A serving of charbroiled Brussels sprouts got me reflecting recently on some of the marketing and sales advice I preach to bankers.
Okay, I’ll admit that’s an odd premise. But stay with me.
As I began eating one of my favorite dishes, I thought about the first time I had it. It was not in my childhood.
Far from it, in fact. It was only about 10 years ago.
Growing up in Cajun country, our vegetable preferences tended to be whatever was thrown into the pot at a crawfish or crab boil. Let’s just say that sprouts never made the cut.
So, in my first 4 ½ decades on this planet, if you would have asked me if I’d like Brussels sprouts, the answer would have been a hard “No.”
The world is full of great food. Why would I want to eat dense balls of leaves… or whatever they are.
Then, on a business trip with an old friend and coworker, he ordered grilled Brussels sprouts as an appetizer for us to share.
I looked at him and said, “Dude…seriously? Did your mom say you had to eat that stuff, or you couldn’t have dessert?”
He laughed and said, “I don’t know where you’ve had them, but you’ll like them here.”
I didn’t have the nerve to tell him, “Well… ha! You’re wrong! I’ve never actually tried them because they’re yucky!”
Then I did. And they quickly became my go to dish whenever they were on the menu anywhere.
Based on decades of evidence, no one would ever think that Brussel sprouts would be something I’d even try, much less become one of my favorite foods.
Okay, I doubt that conundrum ever crossed anyone’s mind. But stay with me.
There is no doubt that patterns and behaviors and preferences can be predictive of future conduct.
But…sometimes, all that is needed for a change is being made aware of another option. Just because someone is not actively looking for options doesn’t mean they will not consider and try them if asked.
It's human nature to assume that if a bank (or branch) has existed for some time, it’s been fully evaluated by potential customers.
A person who has never spoken to you and has long term banking relationships elsewhere is simply never going to suddenly consider you. Right?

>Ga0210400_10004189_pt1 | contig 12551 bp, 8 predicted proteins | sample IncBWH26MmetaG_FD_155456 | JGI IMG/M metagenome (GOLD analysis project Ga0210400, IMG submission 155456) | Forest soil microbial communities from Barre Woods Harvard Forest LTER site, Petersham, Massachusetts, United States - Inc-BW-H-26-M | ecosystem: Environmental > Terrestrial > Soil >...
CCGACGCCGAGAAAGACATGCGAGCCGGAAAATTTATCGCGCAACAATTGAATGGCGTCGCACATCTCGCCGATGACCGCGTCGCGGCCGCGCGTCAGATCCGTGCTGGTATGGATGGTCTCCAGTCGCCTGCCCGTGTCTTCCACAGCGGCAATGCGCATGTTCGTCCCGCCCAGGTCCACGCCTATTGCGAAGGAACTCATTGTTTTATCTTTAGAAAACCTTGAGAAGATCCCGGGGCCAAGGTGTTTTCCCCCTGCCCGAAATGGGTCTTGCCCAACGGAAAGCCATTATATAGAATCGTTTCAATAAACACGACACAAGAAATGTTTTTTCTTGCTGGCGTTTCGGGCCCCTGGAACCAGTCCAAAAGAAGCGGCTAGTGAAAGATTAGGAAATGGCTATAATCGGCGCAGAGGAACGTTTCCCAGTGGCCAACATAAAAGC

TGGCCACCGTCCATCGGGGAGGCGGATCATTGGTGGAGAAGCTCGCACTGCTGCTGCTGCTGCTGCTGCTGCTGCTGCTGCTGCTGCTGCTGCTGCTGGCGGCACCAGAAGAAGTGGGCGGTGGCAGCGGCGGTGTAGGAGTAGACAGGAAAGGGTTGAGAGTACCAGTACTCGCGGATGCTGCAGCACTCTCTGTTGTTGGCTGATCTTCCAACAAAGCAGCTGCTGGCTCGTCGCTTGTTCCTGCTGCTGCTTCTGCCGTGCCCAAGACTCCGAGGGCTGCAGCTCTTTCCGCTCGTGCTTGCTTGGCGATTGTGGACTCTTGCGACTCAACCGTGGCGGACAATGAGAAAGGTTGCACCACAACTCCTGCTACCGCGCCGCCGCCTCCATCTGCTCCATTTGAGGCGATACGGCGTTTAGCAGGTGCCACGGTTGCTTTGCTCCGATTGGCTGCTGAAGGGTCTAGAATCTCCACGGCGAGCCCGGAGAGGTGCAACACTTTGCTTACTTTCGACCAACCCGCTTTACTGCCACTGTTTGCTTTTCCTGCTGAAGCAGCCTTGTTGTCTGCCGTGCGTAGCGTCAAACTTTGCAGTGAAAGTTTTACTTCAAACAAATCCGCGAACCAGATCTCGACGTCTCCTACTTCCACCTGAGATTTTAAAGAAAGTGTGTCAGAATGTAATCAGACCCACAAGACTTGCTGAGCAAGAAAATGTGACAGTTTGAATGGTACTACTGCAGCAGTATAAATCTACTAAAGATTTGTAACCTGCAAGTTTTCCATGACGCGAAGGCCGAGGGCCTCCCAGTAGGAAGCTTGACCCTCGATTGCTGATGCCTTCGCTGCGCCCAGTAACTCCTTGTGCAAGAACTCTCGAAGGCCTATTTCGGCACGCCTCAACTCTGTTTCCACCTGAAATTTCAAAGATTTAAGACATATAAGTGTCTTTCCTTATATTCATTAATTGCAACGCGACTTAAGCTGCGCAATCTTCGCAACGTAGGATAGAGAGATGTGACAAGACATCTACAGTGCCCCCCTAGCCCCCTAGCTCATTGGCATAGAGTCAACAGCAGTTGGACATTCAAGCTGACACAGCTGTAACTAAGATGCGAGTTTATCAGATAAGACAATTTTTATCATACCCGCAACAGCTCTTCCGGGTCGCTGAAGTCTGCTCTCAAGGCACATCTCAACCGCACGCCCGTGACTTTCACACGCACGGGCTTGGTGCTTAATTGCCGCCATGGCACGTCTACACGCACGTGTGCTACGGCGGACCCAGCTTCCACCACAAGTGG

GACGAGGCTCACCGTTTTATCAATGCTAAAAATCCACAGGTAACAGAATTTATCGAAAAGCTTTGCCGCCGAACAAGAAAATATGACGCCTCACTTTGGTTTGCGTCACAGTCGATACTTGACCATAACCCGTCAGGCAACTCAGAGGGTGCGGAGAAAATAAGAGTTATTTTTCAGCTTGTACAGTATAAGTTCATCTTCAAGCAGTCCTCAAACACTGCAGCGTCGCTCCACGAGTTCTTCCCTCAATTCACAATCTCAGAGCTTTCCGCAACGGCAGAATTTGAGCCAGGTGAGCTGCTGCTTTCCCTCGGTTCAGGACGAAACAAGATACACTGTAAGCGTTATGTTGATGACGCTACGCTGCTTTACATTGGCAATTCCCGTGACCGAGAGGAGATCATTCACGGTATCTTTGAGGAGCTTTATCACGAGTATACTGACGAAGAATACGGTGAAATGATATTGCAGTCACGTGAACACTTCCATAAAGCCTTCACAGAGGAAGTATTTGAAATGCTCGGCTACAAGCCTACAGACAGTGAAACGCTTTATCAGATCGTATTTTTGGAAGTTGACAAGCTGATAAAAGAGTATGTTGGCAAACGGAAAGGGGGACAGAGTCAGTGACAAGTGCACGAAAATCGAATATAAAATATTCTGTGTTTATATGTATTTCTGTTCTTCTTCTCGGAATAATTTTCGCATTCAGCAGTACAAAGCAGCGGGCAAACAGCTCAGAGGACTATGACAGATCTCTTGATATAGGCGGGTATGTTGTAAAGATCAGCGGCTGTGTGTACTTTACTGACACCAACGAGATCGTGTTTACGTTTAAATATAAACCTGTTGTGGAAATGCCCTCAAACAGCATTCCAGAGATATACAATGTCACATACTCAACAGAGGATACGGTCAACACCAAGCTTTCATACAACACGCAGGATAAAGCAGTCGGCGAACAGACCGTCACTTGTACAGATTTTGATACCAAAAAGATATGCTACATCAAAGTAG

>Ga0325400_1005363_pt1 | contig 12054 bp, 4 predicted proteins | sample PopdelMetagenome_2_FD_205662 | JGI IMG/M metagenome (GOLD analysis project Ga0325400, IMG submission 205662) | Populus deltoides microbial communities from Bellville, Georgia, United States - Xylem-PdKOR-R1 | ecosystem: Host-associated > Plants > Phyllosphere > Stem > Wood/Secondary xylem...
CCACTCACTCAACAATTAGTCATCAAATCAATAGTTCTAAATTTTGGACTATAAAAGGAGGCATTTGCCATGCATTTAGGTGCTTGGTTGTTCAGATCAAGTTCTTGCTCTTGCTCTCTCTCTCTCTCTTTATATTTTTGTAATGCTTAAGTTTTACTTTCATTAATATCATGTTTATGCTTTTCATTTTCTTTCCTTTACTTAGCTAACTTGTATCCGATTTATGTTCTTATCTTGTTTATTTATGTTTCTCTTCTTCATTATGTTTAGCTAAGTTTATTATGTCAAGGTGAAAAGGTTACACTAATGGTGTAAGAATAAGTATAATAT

Well…wrong. Many of your future best customers bank elsewhere now.
Keep telling your story.
You never know just when and where your next opportunity will sprout.
It’s been several years since I talked extensively in presentations about the open loop nature of the brain’s limbic system.
Yet, I frequently find myself wanting to pull various business managers off to the side for a short course.
Without necessarily being conscious of it, we continually gauge demeanors and assess the attitudes and predispositions of people we interact with.
Things as simple as body language, eye contact, facial expressions, and verbal tones often communicate as much to us as the actual words spoken.
I once joked about a coworker who could make you mad wishing you a “Good morning.”
I know that sounds impossible. Trust me on that one.
Well, I recently purchased the wrong size of replacement cushions for our patio furniture.
To be honest, the thought of having to return them had me asking if we could simply get used to giant gaps in the cushions.
My wife was not keen on the idea.
When I later queued up in the return line, it was long enough that I couldn’t hear the discussion at the counter.
But it eventually evolved into a “call the manager” situation.
Before that manager spoke a word, I could sense things weren’t going to go well.
I can’t attest for the kind of day she was having. But she sure wasn’t looking to improve anyone else’s.
The kicker for me was that she spoke directly to the employee…about the customer’s issue… without ever looking at the customer standing 4 feet away.
It was hard to tell if that manager was mad at the customer, the employee, or the world.
In the end, it appeared the customer got what she wanted… and still left fuming.
There was no doubt that the others in line who witnessed that manager’s comportment then walked up with their defenses up, ready to argue.
Now, there is no doubt that some folks are harder to diffuse than others.
But most often, customers with problems are more anxious and confused than angry.
When we display empathy and respect in word, gesture, and tone, most issues can be resolved amicably.
This is usually true regardless of what the ultimate solution turns out to be.
Each of us greatly shapes the environments we (and our teams) work in every day with the attitude we choose to display to others.
What environment are you creating today?